Beyond specific foreign policy differences, there are also bigger, more fundamental points of divergence between the two countries’ governments. Under ‘Global Britain’, as poorly defined as the UK’s post-Brexit slogan may be, Theresa May’s government has embarked on a journey to try and strengthen the UK’s bilateral relationships around the world.
In contrast, the US has become more inward-looking under Trump, pursuing policies on the international stage that resonate with the President’s core domestic supporters. The administration’s focus on trade and the perception this has been bad for the US economy and American business has driven a protectionist trade policy, just at a time when the UK is searching for free trade agreements across the globe, to make up for a drop in trade with the EU once it leaves the bloc.
But nevertheless, Trump doesn’t seem to believe in (or respect, for that matter) the value of international institutions and rules. Instead he believes in hard power – evidenced by the hike in US defence spending since he took office – and coercion, rather than negotiation and compromise. This has translated into the US becoming a more unstable actor, one which is difficult for the UK government to rely upon, and which the UK is therefore likely to have a more difficult and fractious relationship with for the foreseeable future.
So while the UK-US relationship will certainly outlive the Trump administration, there is serious damage being done, both domestically in the US and to the country’s relationships with allies.
What implications do the outcomes of the meeting between Vladimir Putin and Donald Trump have for the relationship between the UK and the US?
The past week and a half has been extraordinary in the world of international affairs. It appears that Trump has fallen into a habit of stepping on the toes of America’s traditional allies, while acting friendly with the US’s (and the West’s) traditional opponents: blasting Canadian Prime Minister Justin Trudeau in the same month as a meeting with North Korea’s leader Kim Jong Un, and chastising Germany, and Chancellor Merkel, just a few days before meeting President Putin.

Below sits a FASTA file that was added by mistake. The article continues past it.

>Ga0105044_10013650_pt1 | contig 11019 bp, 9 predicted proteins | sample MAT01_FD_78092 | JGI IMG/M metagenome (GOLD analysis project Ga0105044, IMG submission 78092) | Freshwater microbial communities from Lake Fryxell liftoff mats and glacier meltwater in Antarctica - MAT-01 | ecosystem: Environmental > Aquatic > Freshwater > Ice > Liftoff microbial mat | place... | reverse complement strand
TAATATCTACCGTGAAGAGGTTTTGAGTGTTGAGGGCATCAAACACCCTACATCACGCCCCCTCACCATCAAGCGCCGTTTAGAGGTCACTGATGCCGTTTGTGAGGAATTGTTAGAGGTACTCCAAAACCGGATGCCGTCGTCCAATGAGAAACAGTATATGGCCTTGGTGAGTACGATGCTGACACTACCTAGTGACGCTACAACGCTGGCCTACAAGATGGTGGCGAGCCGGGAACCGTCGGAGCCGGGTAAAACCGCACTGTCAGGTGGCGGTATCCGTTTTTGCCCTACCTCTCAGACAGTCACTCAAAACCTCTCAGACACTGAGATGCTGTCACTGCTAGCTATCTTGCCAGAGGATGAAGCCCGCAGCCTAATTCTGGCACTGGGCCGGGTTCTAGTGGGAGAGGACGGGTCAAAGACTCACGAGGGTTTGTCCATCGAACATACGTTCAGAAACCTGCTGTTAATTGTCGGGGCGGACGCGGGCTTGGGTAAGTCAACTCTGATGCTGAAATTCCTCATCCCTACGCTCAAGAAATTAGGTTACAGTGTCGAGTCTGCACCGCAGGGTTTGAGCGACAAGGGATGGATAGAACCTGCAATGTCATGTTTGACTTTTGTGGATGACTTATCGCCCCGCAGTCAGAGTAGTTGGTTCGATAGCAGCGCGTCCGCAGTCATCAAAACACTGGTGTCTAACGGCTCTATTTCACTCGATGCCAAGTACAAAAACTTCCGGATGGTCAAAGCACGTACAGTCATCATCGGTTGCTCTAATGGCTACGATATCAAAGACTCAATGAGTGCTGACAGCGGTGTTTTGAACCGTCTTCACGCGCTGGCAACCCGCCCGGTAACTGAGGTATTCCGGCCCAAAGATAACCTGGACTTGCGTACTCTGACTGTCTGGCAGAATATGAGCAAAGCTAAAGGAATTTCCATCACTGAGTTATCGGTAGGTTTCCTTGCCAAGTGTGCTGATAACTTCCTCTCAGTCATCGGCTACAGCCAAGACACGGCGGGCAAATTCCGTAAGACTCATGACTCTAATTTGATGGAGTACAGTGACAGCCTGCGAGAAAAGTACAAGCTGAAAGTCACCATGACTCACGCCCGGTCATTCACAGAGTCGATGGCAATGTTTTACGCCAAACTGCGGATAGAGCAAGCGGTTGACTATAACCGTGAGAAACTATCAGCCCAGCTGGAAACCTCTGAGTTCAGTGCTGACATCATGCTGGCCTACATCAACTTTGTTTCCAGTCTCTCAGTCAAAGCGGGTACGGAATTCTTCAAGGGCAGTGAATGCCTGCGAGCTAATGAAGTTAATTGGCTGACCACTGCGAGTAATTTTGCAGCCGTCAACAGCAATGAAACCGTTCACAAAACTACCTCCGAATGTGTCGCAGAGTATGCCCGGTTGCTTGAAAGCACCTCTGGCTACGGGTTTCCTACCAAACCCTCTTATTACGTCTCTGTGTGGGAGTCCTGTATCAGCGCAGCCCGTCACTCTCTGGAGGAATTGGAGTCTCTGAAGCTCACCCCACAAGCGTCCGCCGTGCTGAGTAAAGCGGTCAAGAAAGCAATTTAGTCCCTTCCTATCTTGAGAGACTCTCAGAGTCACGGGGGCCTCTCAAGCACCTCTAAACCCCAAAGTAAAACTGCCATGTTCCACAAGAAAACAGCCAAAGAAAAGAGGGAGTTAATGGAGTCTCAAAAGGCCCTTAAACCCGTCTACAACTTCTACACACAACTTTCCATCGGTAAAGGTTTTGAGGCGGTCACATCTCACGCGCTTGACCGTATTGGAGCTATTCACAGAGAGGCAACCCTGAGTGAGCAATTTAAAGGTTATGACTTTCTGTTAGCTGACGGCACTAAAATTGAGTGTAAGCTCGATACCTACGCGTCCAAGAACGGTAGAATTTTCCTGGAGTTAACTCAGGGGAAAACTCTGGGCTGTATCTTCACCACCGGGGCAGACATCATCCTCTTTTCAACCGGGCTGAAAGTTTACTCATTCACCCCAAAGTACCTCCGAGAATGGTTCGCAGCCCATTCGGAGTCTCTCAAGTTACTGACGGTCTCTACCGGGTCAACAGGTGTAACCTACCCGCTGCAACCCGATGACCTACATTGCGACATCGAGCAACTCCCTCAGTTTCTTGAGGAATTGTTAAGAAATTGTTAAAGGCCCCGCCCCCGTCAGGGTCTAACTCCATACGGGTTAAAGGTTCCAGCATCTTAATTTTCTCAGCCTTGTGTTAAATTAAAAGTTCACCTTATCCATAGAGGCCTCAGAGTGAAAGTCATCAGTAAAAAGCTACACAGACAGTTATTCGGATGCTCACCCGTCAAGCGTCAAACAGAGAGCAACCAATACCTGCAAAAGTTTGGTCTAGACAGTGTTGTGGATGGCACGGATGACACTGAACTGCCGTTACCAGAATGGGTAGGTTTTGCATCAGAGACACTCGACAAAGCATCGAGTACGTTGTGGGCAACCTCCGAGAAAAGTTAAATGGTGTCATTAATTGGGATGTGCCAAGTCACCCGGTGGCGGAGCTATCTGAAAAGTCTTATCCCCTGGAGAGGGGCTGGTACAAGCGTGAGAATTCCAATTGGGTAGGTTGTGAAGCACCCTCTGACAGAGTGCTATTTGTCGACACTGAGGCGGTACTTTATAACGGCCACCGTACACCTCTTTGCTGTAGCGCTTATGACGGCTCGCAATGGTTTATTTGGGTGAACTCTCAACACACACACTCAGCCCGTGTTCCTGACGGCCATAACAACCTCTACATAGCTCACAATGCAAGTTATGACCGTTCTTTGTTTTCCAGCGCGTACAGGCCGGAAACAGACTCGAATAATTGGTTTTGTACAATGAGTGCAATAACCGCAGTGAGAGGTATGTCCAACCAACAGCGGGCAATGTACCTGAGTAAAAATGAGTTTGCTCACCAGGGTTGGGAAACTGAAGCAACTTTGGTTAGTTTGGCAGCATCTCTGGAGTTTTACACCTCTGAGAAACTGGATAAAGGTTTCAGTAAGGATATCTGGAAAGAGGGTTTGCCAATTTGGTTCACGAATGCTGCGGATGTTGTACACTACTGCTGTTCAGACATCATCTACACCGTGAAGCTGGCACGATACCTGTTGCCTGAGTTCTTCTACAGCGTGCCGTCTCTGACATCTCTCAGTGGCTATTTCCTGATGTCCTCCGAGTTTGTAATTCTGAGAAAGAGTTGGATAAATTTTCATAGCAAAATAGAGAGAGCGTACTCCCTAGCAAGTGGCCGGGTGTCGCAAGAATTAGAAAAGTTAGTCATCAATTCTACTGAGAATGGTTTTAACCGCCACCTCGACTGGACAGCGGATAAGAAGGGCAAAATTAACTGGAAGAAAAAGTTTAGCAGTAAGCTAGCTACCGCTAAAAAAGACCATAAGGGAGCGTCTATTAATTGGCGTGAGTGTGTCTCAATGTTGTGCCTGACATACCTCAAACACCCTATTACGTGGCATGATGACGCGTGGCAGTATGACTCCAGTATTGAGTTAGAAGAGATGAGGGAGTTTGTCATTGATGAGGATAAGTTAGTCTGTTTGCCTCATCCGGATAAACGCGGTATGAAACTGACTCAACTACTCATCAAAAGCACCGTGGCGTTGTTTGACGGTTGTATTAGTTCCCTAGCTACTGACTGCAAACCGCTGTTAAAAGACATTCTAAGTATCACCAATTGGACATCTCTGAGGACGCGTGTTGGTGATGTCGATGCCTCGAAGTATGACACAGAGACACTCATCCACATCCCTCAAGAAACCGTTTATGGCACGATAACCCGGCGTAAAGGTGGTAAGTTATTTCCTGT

The Trump-Putin meeting is particularly sensitive for the UK. While Trump has focussed on strengthening relations with Russia, UK-Russia relations are at a new low. This is largely a consequence of a chemical attack taking place on British soil with two sets of victims, and the death of an unintended target who is a British national with strong indications that Russia is responsible.
Yet, it should also be particularly sensitive for the US. Days before the Trump-Putin meeting, the FBI indicted 12 Russian officials for meddling in the 2016 election. Putin of course denied his government was involved, but more shocking was that Trump stood next to him and simply accepted this denial, effectively declaring that he did not believe the evidence provided by his own domestic intelligence agencies. This is unprecedented.
The optics of the Trump-Putin meeting are suboptimal to say the least. But perhaps there is more value at looking at what was not said at the summit, rather than at what was. The US and Russia did not announce any major deal prior to or after it, suggesting little progress on difficult issues. On the other hand, the refusal to condemn the annexation of Crimea, and indeed the blithe acceptance of Putin’s denials about election interference implicitly confirm Trump’s pro-Russia stance.
The events of the past week and a half are the culmination of a process started since President Trump’s election campaign: the undermining of the liberal world order that the US itself helped to establish. Trump is indeed playing right into Putin’s hands, dividing the West and fracturing ties with longstanding allies.